Part 1 – Microscopy
Microbiology deals with the study of microorganisms that cannot be seen distinctly with the unaided eye. Observation of microorganisms is an integral part of Microbiology. Considering the nature of the objects to be studied, the microscope becomes an instrument of paramount importance.
Microorganisms are observed and studied with the help of microscopes. The unit of measurement used to measure microorganisms is the Metric System. The size of the specimen determines which microscopes can be used to view the specimen effectively. Modern microscopes produce images with great clarity, magnifications that range from ten to thousands of times.
Types of Microscopes
Simple microscopes have only one lens like a magnifying glass. It has a double convex lens with a short focal length. The examples of this kind of instrument include the hand lens and reading lens.
When an object is kept near the lens, its principal focus with an image is produced, which is erect and bigger than the original object. Leeuwenhoeck’s simple microscopes allowed him to magnify images from 100 to 300 X.
Compound Light Microscopy
These are the most basic type of microscopes used in microbiology. It consists of a series of lenses that utilizes visible light as its source of illumination. Various small specimens can be studied to find details with a compound light microscope.
In a compound light microscope, light originates from an illuminator and passes through condenser lenses, which direct light onto the specimen. The light then enters the objective lenses, which further magnifies the image.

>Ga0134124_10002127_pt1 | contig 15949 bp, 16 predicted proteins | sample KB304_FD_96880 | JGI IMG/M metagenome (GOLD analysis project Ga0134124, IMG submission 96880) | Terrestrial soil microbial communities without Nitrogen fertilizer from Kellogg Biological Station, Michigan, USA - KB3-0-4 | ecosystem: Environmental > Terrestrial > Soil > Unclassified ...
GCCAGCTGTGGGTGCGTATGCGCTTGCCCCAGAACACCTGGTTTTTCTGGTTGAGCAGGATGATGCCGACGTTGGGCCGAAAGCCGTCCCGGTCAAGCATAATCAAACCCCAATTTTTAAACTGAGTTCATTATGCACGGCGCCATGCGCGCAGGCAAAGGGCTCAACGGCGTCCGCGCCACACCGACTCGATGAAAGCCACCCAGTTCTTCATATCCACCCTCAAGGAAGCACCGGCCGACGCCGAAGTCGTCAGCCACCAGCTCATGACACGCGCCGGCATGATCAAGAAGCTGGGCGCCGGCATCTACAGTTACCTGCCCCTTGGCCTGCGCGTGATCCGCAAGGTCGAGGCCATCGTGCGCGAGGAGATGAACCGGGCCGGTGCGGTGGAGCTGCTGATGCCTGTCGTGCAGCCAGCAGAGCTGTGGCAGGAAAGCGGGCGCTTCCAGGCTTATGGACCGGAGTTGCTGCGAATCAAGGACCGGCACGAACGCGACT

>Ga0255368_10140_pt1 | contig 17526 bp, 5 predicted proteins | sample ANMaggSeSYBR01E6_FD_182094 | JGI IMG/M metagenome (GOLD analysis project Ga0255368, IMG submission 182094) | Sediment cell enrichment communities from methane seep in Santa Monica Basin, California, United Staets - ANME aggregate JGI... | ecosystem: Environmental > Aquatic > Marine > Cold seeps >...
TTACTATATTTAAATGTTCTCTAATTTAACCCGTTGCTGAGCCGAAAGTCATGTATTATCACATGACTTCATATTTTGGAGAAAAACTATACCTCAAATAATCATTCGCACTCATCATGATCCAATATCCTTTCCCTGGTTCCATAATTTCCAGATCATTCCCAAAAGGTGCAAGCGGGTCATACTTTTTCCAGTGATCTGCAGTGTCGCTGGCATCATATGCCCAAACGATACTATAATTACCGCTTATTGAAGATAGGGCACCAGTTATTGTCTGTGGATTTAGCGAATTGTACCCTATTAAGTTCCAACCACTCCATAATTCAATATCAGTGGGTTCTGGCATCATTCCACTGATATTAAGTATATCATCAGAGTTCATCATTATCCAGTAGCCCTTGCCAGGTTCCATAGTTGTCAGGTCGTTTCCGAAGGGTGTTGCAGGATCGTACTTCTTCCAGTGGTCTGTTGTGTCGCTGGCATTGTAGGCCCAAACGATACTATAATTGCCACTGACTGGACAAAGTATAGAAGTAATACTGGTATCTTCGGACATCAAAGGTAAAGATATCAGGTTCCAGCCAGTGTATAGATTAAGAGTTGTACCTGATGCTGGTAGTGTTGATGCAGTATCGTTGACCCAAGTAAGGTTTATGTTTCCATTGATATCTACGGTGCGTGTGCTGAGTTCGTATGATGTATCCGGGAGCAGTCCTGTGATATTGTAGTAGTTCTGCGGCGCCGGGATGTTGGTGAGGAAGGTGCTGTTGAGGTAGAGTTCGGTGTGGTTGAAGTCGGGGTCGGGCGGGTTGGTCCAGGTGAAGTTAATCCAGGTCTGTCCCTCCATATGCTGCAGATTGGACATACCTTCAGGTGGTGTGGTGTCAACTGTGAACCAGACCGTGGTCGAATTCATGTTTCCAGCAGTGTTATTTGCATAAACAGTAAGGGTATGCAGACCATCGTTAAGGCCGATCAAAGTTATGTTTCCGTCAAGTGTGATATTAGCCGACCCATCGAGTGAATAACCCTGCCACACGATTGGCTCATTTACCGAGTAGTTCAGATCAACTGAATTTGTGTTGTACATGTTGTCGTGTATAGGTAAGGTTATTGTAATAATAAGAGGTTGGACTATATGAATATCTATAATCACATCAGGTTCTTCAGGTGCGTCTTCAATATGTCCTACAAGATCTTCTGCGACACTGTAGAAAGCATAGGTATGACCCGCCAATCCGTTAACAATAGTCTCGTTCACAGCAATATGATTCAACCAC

Components of a Compound Microscope
The major components of a compound microscope are :
Framework: The basic frame structure is made up of metal, which includes the arm and base to which whole of the magnification and optical components are attached. The metallic arm is connected to a U shaped strong and heavy base that provides stability to the instrument.
Stage: this is the flat horizontal platform positioned at about halfway through the length of the microscope with a hole at the centre that allows the passage of light for illumination of the sample.
Focus knobs: Two pairs of knobs are attached to the arm that help in up and down movement of the stage and in adjustment and focusing of specimens of different thickness.
Lens Systems: All microscopes employ a set of different types of lens systems: the oculars, the objectives, and the condenser, that have different focusing power, and contribute to the complete magnification system.
Nose piece: A revolving nosepiece which holds the objectives is attached to the curved upper part of the arm of the microscope. The nosepiece can be rotated to position the objective with the required magnification in path of the magnification system, beneath the body assembly and the eye piece.
Eyepiece (ocular lens): The eyepiece or ocular lens is a set of lenses held in a cylindrical tube kept inserted in a tubular structure on the curved upper part of the arm, above the nose piece. It consists of two or more lenses which focus the image into the eye. The newest microscopes consist of a pair of eye pieces that allows the observer to use both the eyes to observe the specimen in the microscope. Such microscopes are called binocular microscopes. The normally used eye pieces have 2X, 50X and 10X magnifications.
Objective: The objectives are usually small cylindrical objects containing a single or a set of lenses attached to the nosepiece. The nosepiece holds three to five objectives, which contain lenses of varying magnifying power (2X-400 X). The total arrangement of the lenses is parfocal, which means that the sample stays in focus even when the lenses are changed from one to another in a microscope.